AlkSoft / Contents / Hardware / Networking
2.8.1) What kinds of networks can I connect to?
The 5300 doesn't have any dedicated network ports built into it, but that doesn't mean it can't connect to networks. The 5300 can connect to a traditional LocalTalk/AppleTalk network via the lone printer/modem port and either a LocalTalk cable and connector or a PhoneNet adapter. The maximum throughput on this kind of network is a mild ~230kbps, so they are fairly uncommon in this day of gigabit ethernet. Speaking of ethernet, the 5300 can connect to an ethernet network via the user of a PC card or a PDS card. The PDS card only exists in a 10base-T variety, but PC Cards are available up to 100base-TX speeds. Additionally, through the use of a wireless networking card, you can connect to a wireless (802.11b or "Wi-Fi") network. There are also cards for the older 802.11 DSSS and FHSS 1 and 2 Mbps wireless networking standards, as well as cards for networks such as the Ricochet wireless ISP. The infrared port on the 5300 will allow it to connect to an IRTalk/AppleTalk based infrared network. You can connect ISDN modems through the serial ports to get an Internet connection in places where other forms of broadband may not be available. Finally, with PC Card or external modems, you can connect to all sorts of other networks from Remote Access/AppleTalk networks to terminal servers to AOL to the Internet.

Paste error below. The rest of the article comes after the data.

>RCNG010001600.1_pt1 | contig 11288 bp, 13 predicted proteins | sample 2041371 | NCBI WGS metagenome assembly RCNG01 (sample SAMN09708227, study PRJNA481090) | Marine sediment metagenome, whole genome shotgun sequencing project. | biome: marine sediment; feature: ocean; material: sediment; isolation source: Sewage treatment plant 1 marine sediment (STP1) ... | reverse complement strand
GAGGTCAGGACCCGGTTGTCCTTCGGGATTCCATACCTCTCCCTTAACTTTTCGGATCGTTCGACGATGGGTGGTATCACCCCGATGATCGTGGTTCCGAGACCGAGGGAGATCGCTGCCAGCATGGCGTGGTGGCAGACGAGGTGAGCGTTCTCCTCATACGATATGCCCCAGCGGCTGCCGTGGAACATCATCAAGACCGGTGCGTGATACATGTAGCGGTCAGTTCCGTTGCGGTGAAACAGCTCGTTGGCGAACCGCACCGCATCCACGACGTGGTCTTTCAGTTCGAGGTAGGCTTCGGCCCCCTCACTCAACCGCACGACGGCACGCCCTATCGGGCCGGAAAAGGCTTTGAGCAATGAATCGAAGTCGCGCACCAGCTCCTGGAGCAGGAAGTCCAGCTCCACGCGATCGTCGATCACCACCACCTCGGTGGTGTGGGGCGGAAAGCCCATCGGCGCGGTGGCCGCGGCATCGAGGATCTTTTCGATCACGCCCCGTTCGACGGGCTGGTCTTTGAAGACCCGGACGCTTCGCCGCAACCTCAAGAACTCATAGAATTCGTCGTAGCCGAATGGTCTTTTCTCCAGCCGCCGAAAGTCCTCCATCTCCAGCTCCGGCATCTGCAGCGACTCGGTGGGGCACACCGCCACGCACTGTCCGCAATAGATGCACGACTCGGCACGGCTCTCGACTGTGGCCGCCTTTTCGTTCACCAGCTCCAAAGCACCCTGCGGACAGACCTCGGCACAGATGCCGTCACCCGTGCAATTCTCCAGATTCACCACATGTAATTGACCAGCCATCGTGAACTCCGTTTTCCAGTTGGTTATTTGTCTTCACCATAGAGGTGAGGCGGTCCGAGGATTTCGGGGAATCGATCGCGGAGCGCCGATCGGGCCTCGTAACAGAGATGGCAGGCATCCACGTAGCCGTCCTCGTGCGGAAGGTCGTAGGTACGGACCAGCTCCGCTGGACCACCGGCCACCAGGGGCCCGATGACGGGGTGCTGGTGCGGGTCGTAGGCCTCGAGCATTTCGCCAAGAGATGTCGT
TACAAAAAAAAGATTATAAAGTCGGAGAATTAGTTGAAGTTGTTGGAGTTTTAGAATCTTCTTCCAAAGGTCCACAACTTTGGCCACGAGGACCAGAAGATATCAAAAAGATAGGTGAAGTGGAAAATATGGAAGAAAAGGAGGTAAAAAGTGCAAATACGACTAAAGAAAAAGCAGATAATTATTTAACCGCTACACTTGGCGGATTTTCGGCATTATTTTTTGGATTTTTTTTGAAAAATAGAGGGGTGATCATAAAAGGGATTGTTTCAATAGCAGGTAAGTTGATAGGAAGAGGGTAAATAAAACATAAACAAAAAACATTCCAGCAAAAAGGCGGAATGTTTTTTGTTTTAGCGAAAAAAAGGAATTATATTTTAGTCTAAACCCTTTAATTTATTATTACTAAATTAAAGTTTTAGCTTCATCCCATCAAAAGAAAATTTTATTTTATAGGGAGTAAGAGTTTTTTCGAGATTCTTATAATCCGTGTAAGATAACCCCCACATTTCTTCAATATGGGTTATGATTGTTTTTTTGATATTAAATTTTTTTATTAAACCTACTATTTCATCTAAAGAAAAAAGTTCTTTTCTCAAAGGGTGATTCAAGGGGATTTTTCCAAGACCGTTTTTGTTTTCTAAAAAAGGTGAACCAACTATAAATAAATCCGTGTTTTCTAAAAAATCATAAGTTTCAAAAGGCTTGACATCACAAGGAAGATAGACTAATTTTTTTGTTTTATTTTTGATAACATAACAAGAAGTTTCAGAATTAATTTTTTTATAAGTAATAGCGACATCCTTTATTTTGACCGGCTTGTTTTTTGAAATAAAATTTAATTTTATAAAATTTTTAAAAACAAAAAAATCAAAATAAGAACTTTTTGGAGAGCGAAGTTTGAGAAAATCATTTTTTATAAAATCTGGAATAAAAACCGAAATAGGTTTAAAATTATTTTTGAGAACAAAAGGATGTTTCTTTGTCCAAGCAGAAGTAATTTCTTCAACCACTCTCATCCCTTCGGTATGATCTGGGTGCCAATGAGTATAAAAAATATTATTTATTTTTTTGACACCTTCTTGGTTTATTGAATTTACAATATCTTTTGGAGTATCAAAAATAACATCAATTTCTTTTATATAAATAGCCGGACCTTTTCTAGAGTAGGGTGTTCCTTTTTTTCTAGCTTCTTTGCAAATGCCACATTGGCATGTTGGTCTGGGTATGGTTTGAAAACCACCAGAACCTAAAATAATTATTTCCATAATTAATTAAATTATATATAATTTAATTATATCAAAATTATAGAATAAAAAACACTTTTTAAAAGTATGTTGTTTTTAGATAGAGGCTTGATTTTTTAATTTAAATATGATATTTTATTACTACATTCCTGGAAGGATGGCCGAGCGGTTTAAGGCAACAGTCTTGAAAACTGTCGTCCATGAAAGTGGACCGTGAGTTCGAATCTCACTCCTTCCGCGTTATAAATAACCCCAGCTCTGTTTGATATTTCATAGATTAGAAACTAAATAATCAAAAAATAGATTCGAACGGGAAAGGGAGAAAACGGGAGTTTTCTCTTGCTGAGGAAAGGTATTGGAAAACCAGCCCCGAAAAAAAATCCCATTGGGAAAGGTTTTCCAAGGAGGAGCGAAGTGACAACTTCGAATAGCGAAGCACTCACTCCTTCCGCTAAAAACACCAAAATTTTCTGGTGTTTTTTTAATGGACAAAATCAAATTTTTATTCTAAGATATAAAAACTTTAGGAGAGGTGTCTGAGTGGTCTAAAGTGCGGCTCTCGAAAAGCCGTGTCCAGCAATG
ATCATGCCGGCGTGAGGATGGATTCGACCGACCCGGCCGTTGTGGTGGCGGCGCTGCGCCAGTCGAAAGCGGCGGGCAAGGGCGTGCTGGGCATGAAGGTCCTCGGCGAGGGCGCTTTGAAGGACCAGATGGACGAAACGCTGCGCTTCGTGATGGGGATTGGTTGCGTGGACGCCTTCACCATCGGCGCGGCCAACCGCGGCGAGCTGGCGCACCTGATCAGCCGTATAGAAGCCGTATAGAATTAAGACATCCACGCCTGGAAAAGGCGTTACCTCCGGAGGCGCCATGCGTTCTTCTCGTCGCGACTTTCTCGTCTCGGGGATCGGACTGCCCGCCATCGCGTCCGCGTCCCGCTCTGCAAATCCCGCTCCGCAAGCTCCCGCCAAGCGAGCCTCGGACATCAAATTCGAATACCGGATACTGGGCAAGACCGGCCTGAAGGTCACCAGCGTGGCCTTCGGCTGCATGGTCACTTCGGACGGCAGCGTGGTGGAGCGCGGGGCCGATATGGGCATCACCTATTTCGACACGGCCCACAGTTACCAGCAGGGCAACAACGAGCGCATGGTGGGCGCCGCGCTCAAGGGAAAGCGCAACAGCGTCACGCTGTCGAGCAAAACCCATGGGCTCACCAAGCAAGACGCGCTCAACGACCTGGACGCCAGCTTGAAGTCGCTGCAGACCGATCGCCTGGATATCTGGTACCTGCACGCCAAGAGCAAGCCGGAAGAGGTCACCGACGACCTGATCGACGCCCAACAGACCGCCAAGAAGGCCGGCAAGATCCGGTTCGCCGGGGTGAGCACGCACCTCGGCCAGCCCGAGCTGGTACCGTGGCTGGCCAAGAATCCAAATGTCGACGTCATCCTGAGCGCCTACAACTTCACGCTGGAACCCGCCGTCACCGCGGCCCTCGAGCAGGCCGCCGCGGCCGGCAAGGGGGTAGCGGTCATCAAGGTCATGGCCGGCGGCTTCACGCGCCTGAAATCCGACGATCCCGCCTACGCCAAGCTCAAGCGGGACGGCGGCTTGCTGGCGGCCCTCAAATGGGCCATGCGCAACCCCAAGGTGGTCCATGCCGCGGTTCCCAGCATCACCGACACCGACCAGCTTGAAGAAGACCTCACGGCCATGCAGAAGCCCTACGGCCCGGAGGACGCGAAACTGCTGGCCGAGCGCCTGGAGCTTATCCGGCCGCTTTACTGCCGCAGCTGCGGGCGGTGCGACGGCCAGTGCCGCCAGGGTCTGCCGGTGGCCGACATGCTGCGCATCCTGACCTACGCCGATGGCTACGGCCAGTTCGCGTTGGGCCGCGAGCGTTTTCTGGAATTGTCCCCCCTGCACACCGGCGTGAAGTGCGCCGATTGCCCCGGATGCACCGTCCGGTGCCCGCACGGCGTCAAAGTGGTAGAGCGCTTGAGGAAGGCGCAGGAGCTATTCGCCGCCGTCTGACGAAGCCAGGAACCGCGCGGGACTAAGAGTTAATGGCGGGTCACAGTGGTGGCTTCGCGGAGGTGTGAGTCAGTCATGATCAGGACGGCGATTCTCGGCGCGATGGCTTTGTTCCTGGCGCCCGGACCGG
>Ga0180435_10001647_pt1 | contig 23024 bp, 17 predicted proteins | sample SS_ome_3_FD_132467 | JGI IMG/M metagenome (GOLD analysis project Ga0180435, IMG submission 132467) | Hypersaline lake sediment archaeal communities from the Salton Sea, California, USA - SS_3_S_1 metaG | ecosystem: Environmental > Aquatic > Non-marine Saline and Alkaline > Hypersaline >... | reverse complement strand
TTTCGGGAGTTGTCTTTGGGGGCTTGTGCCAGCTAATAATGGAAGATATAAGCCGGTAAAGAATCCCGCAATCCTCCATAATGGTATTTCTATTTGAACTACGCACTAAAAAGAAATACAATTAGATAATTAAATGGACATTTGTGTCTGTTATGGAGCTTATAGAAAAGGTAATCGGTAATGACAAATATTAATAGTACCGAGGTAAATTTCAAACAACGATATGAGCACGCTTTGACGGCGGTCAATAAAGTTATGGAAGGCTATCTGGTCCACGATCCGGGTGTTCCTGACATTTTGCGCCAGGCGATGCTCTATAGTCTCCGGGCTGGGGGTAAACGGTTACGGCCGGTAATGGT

2.8.2) What network printers can I use?
This list is fairly broad. Every network printer printer that Apple ever made can be used by the 5300, of course. There are also several HP, QMS, GCC, and other laser printers that have their own drivers for Mac OS. Finally, for certain PostSript or LPR printers hooked up to an IP network, you can use Apple's Desktop Printer Utility to connect to and print to printers that wouldn't normally supply Mac OS drivers. Most serial or parallel printers that are hooked up to a PC and then "shared," on the other hand, cannot be used by a Mac through any of Apple's software. However, Thursby System's DAVE allows Macs to talk to these printers as well. Thus, there are very few network-connected printers that the PowerBook 5300 cannot use.
2.8.3) How do I use infrared networking?
The physical setup is pretty simple. Only a handful of PowerBooks have a compatible infrared port with the 5300. They are the PowerBook 190 (with the IR option), the PowerBook 1400, the PowerBook 2400, the PowerBook 3400, the PowerBook G3 (Kanga), and the PowerBook G3 Series (Wallstreet). No other Macs (except those equipped with a Farallon AirDock infrared transciever) will work with the 5300's infrared port.
Arrange the Macs so that their infrared windows are facing each other and spaced about 3 feet (or no more than 5 feet) apart. They need to be within about a 20-30 degree cone of visibility from the IR window. Make sure there are no obstructions blocking the line-of-sight between the two infrared windows.